Tuesday, 27 October 2009

Who will buy? Quantum physics for the wealthy

I've just received my copy of Compendium of Quantum Physics, a hefty book of short articles on all sorts of aspects of quantum physics. I was sent a copy because I have a small contribution - the closest I'll ever come to having my name on an academic paper - as co-author with Professor Guenter Nimtz of the article on quantum mechanical tunneling. (If I'm honest, Prof. Nimtz wrote it, I just edited it and tweaked it a bit.)

But what I really wonder is who is going to buy this book. At Amazon.co.uk it is just under £130, while at Amazon.com you can snap it up at a bargain $157.99.

This is clearly not a popular science book. I'd say from the content that you would have to be an undergraduate physics student to get something out of it, but I can't imagine any students buying it.

I guess it's just going to be libraries, which is a shame in a way, because for the right audience (science writers, for instance) this is going to be a really useful resource - but I just can't see many people buying it at this price.

2 comments:

  1. Books like this may well only be bought by libraries which is why the price is so high; the economics are really wrong though because I'm sure with a little thought and some creativity the price point could be reduced by 90% so benefiting a lot more people (students as well).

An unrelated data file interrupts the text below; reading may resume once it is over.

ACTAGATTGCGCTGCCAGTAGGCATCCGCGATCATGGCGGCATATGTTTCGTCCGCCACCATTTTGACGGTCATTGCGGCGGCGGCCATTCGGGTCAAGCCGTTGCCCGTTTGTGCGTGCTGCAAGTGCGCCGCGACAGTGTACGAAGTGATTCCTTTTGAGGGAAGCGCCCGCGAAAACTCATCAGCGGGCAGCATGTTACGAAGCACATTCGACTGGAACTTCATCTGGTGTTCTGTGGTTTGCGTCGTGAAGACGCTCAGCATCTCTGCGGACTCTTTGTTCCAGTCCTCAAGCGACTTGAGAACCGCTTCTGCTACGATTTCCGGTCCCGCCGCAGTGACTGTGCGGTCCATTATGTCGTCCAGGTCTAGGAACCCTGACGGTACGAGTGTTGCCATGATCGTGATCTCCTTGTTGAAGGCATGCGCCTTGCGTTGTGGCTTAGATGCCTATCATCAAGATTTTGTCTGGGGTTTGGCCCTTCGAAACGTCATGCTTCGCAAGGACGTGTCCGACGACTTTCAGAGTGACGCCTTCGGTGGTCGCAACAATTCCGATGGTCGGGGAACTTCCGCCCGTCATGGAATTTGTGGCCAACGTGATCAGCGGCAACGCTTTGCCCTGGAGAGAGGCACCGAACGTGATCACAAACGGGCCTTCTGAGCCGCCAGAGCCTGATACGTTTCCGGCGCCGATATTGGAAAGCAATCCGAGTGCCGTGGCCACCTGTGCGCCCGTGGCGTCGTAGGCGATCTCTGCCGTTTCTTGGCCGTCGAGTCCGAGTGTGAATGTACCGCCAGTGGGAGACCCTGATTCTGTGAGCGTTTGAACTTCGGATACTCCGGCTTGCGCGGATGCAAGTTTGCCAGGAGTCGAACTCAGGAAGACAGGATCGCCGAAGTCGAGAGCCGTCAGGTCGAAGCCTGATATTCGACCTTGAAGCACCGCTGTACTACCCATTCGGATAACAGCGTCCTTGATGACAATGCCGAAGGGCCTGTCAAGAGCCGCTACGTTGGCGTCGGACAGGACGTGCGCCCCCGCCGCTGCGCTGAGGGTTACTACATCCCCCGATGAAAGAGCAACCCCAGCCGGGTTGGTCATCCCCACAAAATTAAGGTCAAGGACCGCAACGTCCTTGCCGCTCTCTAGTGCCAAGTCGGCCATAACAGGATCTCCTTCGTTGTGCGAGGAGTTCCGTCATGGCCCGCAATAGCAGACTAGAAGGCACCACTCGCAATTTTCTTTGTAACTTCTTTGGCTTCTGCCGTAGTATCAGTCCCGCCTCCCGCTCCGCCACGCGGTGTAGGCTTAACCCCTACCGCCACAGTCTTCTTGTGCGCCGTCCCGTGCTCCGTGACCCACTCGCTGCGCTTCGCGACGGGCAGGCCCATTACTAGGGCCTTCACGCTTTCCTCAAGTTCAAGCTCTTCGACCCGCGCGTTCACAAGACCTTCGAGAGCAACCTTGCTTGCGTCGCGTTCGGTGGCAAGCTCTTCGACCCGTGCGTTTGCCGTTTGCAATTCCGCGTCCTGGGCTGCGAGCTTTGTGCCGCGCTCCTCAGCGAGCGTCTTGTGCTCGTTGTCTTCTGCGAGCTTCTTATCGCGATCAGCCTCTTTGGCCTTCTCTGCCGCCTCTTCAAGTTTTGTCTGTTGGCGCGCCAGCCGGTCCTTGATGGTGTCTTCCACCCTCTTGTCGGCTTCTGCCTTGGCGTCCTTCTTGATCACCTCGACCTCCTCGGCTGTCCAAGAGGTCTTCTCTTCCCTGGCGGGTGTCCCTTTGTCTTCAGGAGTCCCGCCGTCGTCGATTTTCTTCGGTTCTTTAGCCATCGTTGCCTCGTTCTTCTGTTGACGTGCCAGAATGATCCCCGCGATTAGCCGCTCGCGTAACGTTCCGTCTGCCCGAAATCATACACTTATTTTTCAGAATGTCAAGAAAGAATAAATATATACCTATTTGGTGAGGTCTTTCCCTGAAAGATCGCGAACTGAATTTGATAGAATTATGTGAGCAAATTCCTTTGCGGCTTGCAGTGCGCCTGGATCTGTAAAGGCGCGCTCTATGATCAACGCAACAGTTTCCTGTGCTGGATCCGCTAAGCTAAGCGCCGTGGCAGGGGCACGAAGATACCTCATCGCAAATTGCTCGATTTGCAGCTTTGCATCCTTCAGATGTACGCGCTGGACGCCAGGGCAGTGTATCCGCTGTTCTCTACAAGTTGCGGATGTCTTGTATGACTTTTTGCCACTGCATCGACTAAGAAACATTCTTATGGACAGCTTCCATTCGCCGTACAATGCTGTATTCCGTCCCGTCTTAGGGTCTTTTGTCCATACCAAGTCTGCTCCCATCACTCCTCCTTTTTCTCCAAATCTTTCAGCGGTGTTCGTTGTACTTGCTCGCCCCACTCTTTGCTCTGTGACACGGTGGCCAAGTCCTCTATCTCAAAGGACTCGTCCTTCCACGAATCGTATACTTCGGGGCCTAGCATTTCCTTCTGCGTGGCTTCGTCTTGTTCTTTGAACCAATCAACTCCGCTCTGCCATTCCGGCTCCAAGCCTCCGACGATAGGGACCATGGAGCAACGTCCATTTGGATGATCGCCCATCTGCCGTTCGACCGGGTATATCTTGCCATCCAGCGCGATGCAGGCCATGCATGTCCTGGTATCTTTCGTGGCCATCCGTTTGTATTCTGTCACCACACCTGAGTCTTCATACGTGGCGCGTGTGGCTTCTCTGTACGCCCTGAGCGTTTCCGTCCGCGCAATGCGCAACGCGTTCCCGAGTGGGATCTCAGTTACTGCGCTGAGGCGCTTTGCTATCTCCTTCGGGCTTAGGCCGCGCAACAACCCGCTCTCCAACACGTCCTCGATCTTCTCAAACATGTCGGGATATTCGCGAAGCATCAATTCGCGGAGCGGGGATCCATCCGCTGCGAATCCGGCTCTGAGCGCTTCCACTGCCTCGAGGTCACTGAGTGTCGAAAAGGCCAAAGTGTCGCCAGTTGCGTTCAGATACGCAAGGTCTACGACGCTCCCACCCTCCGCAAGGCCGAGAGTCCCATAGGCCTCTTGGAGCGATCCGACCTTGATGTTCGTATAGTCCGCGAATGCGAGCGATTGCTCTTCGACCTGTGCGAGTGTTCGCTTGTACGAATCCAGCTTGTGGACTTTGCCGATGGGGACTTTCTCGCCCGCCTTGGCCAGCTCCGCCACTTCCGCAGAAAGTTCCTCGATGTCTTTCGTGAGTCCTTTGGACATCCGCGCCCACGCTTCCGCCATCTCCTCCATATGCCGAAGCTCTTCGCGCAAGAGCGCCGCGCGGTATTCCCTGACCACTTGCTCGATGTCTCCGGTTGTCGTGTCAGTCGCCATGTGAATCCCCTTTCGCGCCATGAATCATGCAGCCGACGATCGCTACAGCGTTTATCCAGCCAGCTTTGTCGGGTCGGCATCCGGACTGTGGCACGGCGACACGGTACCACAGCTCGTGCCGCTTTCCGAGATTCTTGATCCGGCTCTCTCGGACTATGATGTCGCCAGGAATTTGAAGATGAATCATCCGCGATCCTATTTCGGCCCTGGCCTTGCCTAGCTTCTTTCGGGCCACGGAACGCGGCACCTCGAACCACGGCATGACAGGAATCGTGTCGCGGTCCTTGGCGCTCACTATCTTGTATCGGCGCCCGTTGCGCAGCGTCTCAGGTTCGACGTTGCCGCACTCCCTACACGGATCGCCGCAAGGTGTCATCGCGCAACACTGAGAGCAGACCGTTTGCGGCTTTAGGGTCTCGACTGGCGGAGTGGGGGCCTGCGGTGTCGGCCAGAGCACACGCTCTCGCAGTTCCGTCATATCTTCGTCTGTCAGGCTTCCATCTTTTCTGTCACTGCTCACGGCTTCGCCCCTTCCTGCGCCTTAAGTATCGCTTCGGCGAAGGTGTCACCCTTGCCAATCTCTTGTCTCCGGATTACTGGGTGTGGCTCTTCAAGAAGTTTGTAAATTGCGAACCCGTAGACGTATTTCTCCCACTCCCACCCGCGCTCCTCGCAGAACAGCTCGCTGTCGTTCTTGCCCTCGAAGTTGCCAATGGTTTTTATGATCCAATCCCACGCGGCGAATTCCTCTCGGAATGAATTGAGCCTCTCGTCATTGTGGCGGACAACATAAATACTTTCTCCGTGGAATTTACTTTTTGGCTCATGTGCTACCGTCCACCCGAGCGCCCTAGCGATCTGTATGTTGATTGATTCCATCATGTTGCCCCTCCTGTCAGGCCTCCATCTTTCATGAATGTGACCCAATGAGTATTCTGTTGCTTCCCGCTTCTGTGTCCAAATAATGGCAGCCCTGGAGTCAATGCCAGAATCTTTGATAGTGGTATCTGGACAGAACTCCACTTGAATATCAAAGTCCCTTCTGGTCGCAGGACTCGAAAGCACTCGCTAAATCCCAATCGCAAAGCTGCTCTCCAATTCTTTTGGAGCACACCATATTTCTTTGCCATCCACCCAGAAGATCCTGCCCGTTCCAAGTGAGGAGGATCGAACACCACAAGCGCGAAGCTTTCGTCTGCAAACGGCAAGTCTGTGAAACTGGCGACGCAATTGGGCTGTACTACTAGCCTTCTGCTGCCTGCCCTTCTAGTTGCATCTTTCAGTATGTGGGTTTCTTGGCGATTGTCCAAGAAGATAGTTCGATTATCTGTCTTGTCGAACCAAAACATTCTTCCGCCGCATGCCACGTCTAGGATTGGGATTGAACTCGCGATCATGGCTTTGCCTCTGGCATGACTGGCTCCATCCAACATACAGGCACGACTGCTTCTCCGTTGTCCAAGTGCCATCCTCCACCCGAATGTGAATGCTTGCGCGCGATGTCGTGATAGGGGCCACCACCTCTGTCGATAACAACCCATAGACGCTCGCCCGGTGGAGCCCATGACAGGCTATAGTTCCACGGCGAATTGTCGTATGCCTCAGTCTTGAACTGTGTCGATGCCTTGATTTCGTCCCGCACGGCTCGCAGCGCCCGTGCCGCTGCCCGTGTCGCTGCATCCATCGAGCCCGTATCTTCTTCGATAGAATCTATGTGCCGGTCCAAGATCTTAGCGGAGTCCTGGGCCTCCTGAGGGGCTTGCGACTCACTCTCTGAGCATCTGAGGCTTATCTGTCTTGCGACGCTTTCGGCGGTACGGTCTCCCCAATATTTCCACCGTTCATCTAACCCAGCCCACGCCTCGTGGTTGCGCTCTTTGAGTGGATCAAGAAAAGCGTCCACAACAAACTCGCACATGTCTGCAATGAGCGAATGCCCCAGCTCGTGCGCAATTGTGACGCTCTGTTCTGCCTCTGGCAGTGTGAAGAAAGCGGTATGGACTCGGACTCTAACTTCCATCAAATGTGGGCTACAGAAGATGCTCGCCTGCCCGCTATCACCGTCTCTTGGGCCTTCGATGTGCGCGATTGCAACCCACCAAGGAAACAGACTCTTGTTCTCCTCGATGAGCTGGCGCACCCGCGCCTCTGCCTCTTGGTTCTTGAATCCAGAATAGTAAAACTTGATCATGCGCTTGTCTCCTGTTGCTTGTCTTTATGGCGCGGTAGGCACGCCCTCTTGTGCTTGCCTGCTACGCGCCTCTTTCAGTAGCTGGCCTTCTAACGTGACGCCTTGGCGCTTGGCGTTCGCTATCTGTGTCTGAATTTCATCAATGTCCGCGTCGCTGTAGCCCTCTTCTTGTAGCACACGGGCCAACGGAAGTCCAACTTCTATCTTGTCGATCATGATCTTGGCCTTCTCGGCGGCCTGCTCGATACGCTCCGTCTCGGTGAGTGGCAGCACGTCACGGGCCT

Apropos the same theme there is a good discussion on LT about what e books will do to libraries and their costs. http://www.librarything.com/thingology/2009/10/ebook-economics-are-libraries-screwed.php

    I recall you being very enthusiastic about your e book reader; does the argument hold water for you?

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  2. I'm not sure about this. Perhaps we'll see something similar to the special rental versions of movies, where libraries will get a special version early at an extra cost. I'm not convinced libraries are a significant enough market to drive up prices of ebooks for anything outside the academic market.

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